“If I do it, can I play Xbox after?”
“Is everyone doing it?”
“Can you just do it since you’re better at it?”
So would begin the litany of questions when I assigned my sons even the most basic weekend chores. Whether charged with watering, dusting, or raking, the boys inevitably would whine, slump their shoulders, and feign sudden, fretful bewilderment. “How do I know which plants need water?” “What’s a Swiffer?” “We have a shed?”
Truthfully, my children were not sparing me much labor by pitching in. I cannot count how many times I would stop what I was doing to liberate an area rug being swallowed by a vacuum or to rescue a vase perched a micrometer from a mantel’s edge. Still, I soldiered on, determined to instill in my kids a strong work ethic and a sense of responsibility. Each weekly outburst, though, stoked simmering doubts that my mission was succeeding.
Then one dreamlike Friday the tables turned.
My seven-year-old announced that he would need to finish his science fair project over the weekend. With a toothy smile, he turned from my husband to me and with complete sincerity asked, “Who wants to help me?” I waited for him to appreciate the irony.
Though that night did not afford our family any lessons on paradoxes, it did produce our new favorite tool for a stress-free weekend: The Help Wanted Bulletin Board. Our family has found this device to be most valuable when used in the following way.
1. The Help Wanted Bulletin Board is literally a bulletin board that hangs next to our refrigerator, the most visited spot in the house.
2. Throughout the week, each member of the family takes a piece of paper, jots down a chore they anticipate may require assistance, and pins it to the board. Each person posts two jobs in total.
3. The activities must be reasonable in scope. Our family defines reasonable as any task that can be performed by any family member in one hour. Jobs have included cleaning out the toy chests, skimming the pool, practicing math facts, and weeding the backyard.
4. All requests should be posted by Friday night.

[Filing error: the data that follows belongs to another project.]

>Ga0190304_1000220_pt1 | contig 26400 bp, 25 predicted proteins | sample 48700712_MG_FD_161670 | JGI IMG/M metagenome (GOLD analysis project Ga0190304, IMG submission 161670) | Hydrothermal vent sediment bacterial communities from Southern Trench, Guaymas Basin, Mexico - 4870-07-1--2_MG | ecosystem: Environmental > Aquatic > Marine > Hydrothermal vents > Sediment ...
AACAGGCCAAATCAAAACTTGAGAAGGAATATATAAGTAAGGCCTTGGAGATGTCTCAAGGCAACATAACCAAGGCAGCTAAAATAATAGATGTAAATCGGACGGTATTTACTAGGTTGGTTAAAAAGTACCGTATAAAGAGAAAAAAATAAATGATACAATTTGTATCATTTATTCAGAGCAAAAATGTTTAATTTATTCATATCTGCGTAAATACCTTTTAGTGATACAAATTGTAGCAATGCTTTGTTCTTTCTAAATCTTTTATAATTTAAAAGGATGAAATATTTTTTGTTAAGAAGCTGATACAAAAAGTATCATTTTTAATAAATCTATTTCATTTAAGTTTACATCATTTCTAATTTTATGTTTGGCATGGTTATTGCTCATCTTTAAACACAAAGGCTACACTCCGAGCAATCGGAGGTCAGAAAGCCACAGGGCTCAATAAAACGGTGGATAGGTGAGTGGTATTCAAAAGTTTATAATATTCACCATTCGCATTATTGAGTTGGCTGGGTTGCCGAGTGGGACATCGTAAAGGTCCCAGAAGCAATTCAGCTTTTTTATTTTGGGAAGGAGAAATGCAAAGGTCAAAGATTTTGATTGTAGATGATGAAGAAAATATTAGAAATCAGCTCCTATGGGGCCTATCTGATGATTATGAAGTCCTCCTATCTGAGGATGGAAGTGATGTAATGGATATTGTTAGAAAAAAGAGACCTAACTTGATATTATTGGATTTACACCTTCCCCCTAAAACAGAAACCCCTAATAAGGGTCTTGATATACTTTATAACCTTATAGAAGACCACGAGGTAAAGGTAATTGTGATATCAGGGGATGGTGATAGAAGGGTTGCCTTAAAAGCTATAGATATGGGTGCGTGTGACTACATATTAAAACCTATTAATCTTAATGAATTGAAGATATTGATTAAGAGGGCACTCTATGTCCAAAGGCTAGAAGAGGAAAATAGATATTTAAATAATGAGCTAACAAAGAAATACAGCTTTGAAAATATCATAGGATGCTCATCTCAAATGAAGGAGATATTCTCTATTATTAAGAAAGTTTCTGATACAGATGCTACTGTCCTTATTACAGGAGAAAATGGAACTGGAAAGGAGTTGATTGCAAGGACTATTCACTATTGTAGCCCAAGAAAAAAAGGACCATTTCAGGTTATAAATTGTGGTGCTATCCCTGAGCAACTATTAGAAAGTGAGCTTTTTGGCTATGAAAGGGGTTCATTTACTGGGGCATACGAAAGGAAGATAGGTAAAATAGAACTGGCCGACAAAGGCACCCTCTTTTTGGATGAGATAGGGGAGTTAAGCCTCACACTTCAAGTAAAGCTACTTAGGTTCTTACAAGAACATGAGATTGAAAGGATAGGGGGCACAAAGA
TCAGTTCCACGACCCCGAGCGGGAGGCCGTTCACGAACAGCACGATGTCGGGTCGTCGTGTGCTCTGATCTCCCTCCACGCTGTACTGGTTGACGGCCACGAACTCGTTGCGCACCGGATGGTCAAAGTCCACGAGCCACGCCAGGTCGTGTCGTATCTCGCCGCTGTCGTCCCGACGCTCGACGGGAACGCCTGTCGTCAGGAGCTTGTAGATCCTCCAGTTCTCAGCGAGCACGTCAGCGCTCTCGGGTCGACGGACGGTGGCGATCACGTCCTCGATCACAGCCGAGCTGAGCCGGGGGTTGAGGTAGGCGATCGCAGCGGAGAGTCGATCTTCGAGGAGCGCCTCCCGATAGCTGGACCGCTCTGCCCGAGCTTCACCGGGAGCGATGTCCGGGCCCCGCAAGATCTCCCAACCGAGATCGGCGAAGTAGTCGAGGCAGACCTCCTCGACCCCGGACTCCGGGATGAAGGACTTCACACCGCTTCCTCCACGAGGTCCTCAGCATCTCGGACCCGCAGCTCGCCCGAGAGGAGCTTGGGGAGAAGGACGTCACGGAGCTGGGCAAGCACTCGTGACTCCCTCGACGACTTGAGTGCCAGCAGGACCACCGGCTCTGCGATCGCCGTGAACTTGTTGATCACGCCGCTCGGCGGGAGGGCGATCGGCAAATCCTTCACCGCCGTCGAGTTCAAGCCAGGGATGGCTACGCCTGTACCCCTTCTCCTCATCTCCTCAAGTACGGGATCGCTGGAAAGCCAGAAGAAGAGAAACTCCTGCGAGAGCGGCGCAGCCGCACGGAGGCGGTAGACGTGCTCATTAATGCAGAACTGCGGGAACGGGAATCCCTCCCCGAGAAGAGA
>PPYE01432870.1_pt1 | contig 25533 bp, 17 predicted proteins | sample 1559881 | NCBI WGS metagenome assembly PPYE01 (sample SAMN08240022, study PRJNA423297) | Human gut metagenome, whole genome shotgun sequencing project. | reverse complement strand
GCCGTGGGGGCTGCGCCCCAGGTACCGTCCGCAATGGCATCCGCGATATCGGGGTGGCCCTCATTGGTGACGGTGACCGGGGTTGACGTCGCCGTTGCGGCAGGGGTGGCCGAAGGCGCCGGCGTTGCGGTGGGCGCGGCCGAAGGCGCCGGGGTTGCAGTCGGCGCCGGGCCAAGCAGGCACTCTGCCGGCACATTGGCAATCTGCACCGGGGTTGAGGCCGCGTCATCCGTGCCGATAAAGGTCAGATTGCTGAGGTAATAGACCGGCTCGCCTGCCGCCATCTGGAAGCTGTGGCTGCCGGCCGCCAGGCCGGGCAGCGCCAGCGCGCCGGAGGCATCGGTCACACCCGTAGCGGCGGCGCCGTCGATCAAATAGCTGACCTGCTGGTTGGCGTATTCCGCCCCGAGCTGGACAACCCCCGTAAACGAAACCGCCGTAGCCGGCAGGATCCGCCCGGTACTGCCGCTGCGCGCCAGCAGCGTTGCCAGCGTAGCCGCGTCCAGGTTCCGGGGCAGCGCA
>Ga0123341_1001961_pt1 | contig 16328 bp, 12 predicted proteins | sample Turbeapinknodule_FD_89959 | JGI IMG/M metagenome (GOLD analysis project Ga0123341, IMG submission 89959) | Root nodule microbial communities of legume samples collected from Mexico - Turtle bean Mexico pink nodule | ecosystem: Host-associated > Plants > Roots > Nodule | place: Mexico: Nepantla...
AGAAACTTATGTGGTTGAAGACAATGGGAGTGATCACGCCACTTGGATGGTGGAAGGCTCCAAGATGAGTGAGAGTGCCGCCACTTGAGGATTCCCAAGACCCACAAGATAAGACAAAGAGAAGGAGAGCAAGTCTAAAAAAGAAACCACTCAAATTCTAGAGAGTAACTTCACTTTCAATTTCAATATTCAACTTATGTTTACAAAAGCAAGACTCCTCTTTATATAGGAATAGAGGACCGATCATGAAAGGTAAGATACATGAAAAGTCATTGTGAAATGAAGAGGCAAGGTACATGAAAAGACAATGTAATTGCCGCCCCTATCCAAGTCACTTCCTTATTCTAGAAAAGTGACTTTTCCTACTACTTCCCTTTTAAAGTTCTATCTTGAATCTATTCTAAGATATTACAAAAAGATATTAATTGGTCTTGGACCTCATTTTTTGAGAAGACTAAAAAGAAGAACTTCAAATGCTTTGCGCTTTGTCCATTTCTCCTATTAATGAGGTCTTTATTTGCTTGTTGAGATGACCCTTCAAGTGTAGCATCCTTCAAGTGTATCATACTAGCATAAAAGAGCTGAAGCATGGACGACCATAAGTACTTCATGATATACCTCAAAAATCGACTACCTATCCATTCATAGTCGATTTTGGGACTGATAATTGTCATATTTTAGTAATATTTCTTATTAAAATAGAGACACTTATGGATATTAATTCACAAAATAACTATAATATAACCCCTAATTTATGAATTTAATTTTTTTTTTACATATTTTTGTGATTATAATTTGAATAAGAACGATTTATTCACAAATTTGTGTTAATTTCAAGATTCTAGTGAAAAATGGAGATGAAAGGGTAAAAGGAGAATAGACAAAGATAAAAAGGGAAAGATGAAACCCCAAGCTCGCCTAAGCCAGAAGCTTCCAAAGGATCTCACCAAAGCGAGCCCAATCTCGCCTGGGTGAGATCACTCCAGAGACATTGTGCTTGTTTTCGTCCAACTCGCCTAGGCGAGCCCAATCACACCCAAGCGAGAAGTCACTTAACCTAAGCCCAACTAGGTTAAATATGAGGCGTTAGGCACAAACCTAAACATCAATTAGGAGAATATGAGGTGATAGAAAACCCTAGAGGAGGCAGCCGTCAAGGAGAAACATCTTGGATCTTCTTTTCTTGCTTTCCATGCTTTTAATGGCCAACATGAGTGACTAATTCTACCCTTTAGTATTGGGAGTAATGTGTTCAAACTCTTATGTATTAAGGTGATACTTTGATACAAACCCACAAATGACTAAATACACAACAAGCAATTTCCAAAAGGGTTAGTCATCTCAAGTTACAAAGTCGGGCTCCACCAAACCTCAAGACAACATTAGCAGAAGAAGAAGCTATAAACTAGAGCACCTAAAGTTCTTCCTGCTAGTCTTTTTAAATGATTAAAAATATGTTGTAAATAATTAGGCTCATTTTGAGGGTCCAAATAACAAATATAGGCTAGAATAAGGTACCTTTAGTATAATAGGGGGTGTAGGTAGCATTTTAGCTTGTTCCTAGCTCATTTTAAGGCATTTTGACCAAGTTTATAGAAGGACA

5. Although everyone peruses the job postings throughout the week, no one commits to any until Saturday morning. At that time, each member of the family signs their name onto two posted job requests. I have found that my boys have a greater sense of control and approach their responsibilities more eagerly when they can select their jobs. To that end, the adults choose last so that the kids have more tasks from which to pick.
6. All jobs must be completed by early Sunday evening. The job solicitor and the job assistant decide together when they will work to complete the assignment.
7. When a job is done, the posting is crossed out. I am still amused by how triumphant the boys look when they do this, but I also understand that the “x” is tangible proof of their success and a validation of their work.
8. Finally, right before bedtime on Sunday night, we gather at the bulletin board and review what our family accomplished. Each job solicitor thanks his or her assistant, and it is impressive how much goodwill is fostered before our children retire for the evening.
Ending the weekend on a calm, harmonious note is but one benefit of this approach to chores. Many others have followed. With the Help Wanted Bulletin Board sitting in plain view every day, my sons understand that the weekend will bring housework. This visual reminder allows the boys to prepare mentally for chores. By eliminating any surprises, the board has reduced much of the whining in our house.
Though household duties are still inevitable, they are no longer seemingly arbitrary. The board lets my children consider how they will contribute in the days ahead. They now have developed a sense of ownership by having a say in what they do, and this autonomy has fostered pride in their work.
Each family member appreciates the support they have received while simultaneously feeling good about helping someone else. In this way, there now exists a feeling of our family operating as a team. We enter the weekend knowing that someone has already offered to help us. What’s more, no one person is shunted off to a corner of the house to work alone, as sometimes would happen before we used the board. Instead, each of us enjoys companionship and conversation while we work. More than once my kids have spontaneously offered up stories about what is happening at school while occupied with sweeping or washing dishes beside me. For me, these unprompted talks are the happiest unintended consequence of the way we handle housework now.
My kids now take time to discern which of their own tasks they can do by themselves and which are best suited to a team effort. Subsequently, they have become more transparent about which responsibilities they truly find difficult and which they just do not want to do.
Finally, the Help Wanted Bulletin Board reinforces the notion that sooner or later everyone needs help, even mom and dad. Often children are told at school or at home that asking for help is not a flaw, but an asset exhibited by strong leaders. The Help Wanted Bulletin Board reinforces this sometimes-challenging idea. Each day it literally shows my boys that even the “oldest and wisest” can seek support and even the smallest and youngest can provide it.
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